This secretion test (to recover the whooping cough bacteria by culture) is best done at the beginning of illness, shortly after a person starts to cough. The chance of recovering the bacteria decreases when there is a lot of cough spasms. Furthermore, these bacteria are very fragile and hard to culture. Under the best circumstances, the success rate of culturing them is only about 50%. Even so, it is important to confirm the diagnosis by culture. Most qualified microbiology laboratory is equipped to culture the whooping cough bacteria.
More sensitive tests have been developed, but their use is still restricted to research laboratories. A PCR (polymerase chain reaction) test helps to identify the genetic marker of the bacteria, when too few of them are present to be recovered by culture technique.
Another new test is to detect specific antibodies in the blood directed at the whooping cough bacteria. The body produces these antibodies after infection, in an attempt to fight off the bacteria. Again, this is available only as a research tool at the present time. There may be a laboratory in your region that your doctor can contact to perform these tests when the symptoms are suggestive of whooping cough, but regular culture is negative.
Whooping cough tends to appear in epidemics every 3 to 5 years. I have recently seen and confirmed a number of children with whooping cough, ranging in age from 5 weeks to early teens. I am afraid there will be many more getting sick with whooping cough before this winter is over.
With a history like yours, antibiotics should be started right after secretion test from the nostril is done. The culture takes 5 to 7 days to grow the bacteria. Precious time would be lost if we wait for the culture result. If treatment is delayed, your children will in turn spread the whooping cough bacteria to other children and adults, further increasing the chance of epidemic.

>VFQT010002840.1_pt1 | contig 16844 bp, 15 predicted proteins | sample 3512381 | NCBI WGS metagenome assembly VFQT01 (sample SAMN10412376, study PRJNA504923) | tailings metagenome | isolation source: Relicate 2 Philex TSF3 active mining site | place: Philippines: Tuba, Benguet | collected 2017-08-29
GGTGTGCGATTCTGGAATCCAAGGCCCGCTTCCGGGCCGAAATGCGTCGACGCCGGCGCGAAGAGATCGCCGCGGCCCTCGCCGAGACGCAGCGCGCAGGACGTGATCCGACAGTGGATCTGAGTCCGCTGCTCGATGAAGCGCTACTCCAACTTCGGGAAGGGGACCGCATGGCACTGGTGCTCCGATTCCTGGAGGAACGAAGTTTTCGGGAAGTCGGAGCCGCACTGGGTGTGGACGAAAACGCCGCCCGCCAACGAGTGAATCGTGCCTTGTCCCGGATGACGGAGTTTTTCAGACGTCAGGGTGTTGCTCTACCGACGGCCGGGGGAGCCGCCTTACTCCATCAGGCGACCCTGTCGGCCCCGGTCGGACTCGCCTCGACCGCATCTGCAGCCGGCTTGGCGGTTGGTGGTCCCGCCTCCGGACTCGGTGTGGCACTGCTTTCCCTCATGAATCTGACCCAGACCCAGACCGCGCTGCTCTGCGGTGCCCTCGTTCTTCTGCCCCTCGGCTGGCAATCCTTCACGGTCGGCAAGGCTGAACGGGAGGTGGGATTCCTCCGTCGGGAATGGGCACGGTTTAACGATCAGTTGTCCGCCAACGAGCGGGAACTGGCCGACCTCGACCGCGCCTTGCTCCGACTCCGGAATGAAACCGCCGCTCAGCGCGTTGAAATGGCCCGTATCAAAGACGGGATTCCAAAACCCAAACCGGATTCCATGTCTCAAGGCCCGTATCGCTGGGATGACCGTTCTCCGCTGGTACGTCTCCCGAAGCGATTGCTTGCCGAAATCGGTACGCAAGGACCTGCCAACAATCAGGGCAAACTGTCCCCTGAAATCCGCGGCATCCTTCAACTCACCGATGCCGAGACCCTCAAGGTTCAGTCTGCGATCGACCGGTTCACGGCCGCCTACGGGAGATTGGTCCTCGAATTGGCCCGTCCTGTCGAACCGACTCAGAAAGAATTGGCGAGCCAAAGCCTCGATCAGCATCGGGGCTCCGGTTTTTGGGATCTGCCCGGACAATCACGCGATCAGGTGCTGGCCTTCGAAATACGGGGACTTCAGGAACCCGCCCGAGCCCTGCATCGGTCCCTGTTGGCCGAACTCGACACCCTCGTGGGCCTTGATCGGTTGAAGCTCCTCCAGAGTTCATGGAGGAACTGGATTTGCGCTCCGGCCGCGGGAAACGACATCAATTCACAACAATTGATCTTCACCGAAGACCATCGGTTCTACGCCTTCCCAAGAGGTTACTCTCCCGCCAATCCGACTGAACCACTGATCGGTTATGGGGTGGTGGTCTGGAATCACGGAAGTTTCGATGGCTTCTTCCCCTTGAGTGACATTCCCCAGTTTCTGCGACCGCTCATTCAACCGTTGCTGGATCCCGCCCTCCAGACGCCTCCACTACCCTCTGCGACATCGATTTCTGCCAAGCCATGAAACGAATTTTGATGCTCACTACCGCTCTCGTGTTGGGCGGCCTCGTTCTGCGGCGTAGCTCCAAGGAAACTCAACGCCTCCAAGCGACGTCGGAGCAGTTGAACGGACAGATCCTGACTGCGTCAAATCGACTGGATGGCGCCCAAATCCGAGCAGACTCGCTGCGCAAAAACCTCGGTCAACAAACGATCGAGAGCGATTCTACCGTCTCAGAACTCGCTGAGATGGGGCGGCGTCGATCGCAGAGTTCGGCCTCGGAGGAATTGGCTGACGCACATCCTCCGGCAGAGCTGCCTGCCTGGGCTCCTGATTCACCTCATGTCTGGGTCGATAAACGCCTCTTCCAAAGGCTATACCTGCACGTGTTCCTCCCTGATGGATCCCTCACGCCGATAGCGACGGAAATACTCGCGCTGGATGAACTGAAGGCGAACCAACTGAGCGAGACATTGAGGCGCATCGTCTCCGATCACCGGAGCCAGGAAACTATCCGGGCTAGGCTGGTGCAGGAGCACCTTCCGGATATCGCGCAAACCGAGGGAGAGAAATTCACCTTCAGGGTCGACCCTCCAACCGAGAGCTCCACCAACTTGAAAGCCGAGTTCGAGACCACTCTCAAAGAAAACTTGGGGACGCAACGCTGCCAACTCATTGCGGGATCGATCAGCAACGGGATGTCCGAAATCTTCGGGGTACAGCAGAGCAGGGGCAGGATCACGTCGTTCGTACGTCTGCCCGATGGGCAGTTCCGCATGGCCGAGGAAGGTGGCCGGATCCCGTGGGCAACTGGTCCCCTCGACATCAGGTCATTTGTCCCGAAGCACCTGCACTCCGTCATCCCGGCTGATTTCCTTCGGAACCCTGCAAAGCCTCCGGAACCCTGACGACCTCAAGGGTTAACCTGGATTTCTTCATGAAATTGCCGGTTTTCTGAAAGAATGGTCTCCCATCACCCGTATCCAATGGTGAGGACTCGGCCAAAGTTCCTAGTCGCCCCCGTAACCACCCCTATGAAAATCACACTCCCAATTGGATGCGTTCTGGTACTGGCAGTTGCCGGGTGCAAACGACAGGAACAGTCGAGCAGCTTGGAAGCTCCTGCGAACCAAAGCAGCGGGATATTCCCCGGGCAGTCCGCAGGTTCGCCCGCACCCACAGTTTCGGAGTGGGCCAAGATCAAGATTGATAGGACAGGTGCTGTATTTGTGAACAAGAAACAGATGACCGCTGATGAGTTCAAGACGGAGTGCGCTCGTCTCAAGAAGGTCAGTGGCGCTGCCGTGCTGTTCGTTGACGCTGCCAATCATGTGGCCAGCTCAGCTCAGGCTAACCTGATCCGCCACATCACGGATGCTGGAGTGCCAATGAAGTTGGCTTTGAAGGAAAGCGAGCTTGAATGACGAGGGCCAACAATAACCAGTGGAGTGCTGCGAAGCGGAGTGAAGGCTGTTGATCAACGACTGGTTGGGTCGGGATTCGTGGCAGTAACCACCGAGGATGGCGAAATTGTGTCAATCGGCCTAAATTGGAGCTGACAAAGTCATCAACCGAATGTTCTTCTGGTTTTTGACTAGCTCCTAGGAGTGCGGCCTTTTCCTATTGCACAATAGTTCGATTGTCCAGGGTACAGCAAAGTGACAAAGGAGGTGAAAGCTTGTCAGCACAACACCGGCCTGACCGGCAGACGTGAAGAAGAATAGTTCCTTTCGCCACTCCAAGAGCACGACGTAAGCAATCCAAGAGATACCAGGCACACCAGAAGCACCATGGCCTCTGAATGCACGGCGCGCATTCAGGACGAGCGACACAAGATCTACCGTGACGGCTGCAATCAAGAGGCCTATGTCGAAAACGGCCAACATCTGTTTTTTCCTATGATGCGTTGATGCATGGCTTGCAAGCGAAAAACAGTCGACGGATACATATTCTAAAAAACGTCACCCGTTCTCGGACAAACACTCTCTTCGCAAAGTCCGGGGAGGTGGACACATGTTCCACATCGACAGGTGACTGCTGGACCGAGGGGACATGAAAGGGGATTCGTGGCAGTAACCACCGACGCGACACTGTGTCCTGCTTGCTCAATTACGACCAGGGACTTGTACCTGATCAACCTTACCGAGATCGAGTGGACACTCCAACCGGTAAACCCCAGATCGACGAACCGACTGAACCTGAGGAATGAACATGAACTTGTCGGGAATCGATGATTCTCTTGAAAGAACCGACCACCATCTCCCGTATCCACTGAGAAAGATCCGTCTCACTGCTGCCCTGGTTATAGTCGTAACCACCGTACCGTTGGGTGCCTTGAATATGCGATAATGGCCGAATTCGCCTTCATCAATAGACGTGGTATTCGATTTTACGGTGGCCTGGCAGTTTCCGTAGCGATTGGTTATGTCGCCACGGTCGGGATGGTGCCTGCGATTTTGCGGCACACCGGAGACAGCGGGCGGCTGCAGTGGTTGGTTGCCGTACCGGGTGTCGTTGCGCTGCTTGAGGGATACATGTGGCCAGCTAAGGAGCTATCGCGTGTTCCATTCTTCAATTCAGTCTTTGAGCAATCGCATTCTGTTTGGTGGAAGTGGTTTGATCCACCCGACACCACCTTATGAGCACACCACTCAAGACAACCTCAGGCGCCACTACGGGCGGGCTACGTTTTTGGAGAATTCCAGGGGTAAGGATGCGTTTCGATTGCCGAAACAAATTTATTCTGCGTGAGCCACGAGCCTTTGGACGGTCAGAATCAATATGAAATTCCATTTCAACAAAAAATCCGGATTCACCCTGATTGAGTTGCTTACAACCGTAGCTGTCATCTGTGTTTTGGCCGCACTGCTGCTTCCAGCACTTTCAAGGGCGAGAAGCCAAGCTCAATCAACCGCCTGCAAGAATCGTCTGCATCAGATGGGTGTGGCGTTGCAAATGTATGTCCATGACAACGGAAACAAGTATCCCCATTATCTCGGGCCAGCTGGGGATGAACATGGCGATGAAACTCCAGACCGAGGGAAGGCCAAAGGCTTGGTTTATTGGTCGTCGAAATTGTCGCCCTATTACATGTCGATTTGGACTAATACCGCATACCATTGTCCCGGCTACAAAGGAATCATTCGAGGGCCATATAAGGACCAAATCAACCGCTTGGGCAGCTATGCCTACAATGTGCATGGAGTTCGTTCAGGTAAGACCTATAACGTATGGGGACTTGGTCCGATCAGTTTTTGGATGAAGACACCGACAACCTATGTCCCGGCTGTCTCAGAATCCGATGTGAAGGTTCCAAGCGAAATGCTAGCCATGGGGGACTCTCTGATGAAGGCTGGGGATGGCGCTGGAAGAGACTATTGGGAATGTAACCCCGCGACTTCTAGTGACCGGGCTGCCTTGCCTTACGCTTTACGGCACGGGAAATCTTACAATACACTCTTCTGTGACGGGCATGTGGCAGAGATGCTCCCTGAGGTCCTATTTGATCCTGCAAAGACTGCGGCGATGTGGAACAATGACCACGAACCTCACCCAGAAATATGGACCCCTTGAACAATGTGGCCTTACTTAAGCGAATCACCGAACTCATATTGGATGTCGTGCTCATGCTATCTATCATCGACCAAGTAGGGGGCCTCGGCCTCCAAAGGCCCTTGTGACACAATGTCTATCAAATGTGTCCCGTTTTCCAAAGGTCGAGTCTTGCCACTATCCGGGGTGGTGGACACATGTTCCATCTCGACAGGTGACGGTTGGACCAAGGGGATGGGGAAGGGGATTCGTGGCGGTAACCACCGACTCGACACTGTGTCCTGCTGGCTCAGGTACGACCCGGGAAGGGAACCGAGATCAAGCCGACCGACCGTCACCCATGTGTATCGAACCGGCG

The most effective antibiotic is Erythromycin, given 3 to 4 times a day for 14 days. The most common side effect is stomach pain; therefore this medicine should be taken with food. After taking Erythromycin for 5 days, the person is regarded as not contagious, and is safe to go back to school or to work.
Sometimes the stomach pain from Erythromycin is too severe. If that happens, newer related antibiotics called Clarithromycin and Azithromycin can be used. The recommended course for them is 7 days, although we are not completely certain that this shorter course is just as effective.
Finally, I would like to tell those parents who are worried about the whooping cough vaccine. As I mentioned earlier, the reason that whooping cough is not a widespread disease nowadays is because of the use of vaccine for the last several decades. The new version of the vaccine, called “acellular vaccine,” has much less side effect than previous vaccines that were available.
In England, a group of parents were very concerned about giving their children whooping cough vaccine in the late 1970s and early 1980s. As a result, a significant number of these children were unvaccinated. When an outbreak of whooping cough spread through the country, many children died from this disease. Most of them did not receive the vaccine.
What we have learned is that whooping cough vaccine, although not a perfect one, does give fairly good protection to children, and would prevent them from serious and sometimes fatal whooping cough infection.
[Note to Readers: Most of the information here is still accurate. We don’t culture whooping cough bacteria any more, because PCR test is more sensitive, more accurate, and much faster. Clarithromycin and Azithromycin are used more frequently than Erythromycin because of less abdominal side effects. The acellular vaccine is now recommended for adults in addition to children.]